Friday, March 30, 2007

 

Trade, Safe-Haven Issues Drive Gold Higher

The Associated Press reports on the US dollar. "The dollar ended the week with an ugly sell-off, triggered largely by news the United States will no longer exempt Chinese companies from U.S. anti-subsidy laws, which offset a slew of largely dollar-positive data. While the greenback was able to retrace some of its losses against the yen in particular, it ended the New York session down across the board."

"'Hope that the dollar could start a rally next week off of (Friday's) U.S. data was quickly extinguished by news of U.S. tariffs against China,' Michael Woolfolk, senior currency strategist at The Bank of New York, 'The market's reaction demonstrates how sensitive an issue this is.'"

"Late in New York, the dollar was changing hands at 117.87 yen versus 117.97 late Thursday, while the euro stood at $1.3356 from $1.3335, according to EBS. The dollar was at 1.2157 Swiss francs versus 1.2175, while sterling was at $1.9673 from $1.9623 late Thursday."

"Higher inflation would stem from higher prices consumers would have to pay due to the tariffs, T.J. Marta, fixed-income strategist at RBC Capital Markets said."

"'This is not a positive development for the U.S. economy,' Marta said, particularly as higher inflation would put pressure on the Federal Reserve to refrain from accommodating any potential U.S. economic weakness due to the housing downturn."

"Dollar-selling also came Friday amid continued geopolitical tensions between the U.K. and Iran."

"The National Association of Purchasing Management-Chicago said Friday its index of manufacturing activity rose to 61.7 in March from 47.9 in February, hitting its highest level in two years and versus an expected reading of 50."

"'The stronger-than-anticipated U.S. data virtually across the board throughout the morning was not enough to get dollar-bulls out of the woodwork,' Dustin Reid, currency strategist at ABN Amro said. 'This clearly indicates that fundamentals are likely to take a back-seat,' as geo-political tensions may come to a boil next week."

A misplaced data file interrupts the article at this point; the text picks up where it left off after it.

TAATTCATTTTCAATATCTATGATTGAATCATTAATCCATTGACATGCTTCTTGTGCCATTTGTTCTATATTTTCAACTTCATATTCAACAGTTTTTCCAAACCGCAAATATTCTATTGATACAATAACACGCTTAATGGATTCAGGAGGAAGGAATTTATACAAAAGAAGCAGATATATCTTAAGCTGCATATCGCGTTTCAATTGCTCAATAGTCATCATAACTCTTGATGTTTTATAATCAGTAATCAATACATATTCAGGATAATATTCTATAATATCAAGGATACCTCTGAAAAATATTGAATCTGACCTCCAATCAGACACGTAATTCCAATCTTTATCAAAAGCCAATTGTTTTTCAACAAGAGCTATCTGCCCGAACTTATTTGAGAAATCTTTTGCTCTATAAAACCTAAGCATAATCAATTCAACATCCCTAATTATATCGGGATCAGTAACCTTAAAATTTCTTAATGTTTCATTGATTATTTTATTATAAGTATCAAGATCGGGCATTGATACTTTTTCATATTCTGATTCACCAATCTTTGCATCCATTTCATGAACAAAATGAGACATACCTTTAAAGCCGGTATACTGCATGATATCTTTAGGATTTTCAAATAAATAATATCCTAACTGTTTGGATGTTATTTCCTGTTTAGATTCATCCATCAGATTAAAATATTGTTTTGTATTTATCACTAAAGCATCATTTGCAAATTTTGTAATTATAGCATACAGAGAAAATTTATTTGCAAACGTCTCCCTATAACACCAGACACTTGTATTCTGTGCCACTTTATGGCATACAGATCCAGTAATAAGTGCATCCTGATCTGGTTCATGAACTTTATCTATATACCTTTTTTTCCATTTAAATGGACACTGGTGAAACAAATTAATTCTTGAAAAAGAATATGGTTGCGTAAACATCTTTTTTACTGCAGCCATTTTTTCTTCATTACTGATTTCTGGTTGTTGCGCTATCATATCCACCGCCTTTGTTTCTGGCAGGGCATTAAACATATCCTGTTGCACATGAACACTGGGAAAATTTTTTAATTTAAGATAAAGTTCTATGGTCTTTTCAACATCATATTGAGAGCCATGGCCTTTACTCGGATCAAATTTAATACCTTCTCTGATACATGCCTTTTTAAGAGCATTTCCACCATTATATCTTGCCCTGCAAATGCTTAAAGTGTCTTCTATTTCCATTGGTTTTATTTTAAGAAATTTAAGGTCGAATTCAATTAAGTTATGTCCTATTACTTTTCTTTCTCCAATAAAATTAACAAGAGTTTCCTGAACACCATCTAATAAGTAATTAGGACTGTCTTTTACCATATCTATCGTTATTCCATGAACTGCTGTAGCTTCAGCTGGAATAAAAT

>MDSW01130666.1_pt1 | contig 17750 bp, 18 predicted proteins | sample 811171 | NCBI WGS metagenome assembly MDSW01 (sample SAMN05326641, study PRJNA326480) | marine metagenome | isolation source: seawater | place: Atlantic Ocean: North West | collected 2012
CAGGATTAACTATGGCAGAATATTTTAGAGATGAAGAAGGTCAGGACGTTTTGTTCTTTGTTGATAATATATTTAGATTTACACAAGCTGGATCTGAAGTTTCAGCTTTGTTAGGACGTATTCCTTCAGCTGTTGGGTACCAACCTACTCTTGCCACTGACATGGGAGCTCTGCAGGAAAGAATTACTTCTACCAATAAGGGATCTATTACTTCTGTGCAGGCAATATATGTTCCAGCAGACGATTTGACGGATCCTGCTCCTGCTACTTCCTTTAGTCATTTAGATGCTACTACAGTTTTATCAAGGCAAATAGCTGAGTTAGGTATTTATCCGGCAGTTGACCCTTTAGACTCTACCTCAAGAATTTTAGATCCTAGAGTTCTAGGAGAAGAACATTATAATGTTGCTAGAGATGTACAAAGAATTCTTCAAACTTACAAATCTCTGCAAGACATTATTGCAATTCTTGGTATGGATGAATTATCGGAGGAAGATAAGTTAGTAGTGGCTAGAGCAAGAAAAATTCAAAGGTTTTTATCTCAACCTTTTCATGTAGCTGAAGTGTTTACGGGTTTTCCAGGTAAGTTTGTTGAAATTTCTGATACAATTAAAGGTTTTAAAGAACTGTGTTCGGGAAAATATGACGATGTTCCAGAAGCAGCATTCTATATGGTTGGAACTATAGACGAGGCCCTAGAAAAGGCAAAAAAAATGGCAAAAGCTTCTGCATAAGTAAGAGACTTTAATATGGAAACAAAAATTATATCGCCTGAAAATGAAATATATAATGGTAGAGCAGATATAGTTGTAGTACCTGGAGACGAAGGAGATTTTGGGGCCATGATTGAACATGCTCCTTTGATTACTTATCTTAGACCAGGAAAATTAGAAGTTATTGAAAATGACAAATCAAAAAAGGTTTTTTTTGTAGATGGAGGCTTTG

From MarketWatch. "Gold futures made fresh gains Friday to close almost $6-an-ounce higher for the week as developments in Iran and China punctuated the metal's appeal as a safe-haven investment. But gold's April contract finished the month of March with a loss of more than 1%."

"Gold for April delivery closed at $663 an ounce on the New York Mercantile Exchange, pulling back a bit from an earlier high of $665 to finish $1.50 higher for the session. The contract closed $5.70 higher than last Friday's closing level, but it's down about 1.4%, or $9.50, from the end of February."

"'Save-haven status is being confirmed,' said Neal Ryan, director of economic research at Blanchard & Co. 'But don't forget the performance-asset aspect.'"

"Prices haven't passed $700 per ounce yet because of the 'gold that has been dumped on the market in the past few weeks,' he said. Looking further ahead, gold prices will 'cross $700 in weeks -- and will quickly challenge the $730 May high without the corresponding wicked correction,' Ryan said, adding that gold has the potential to 'spike up to $800 by late fall.'"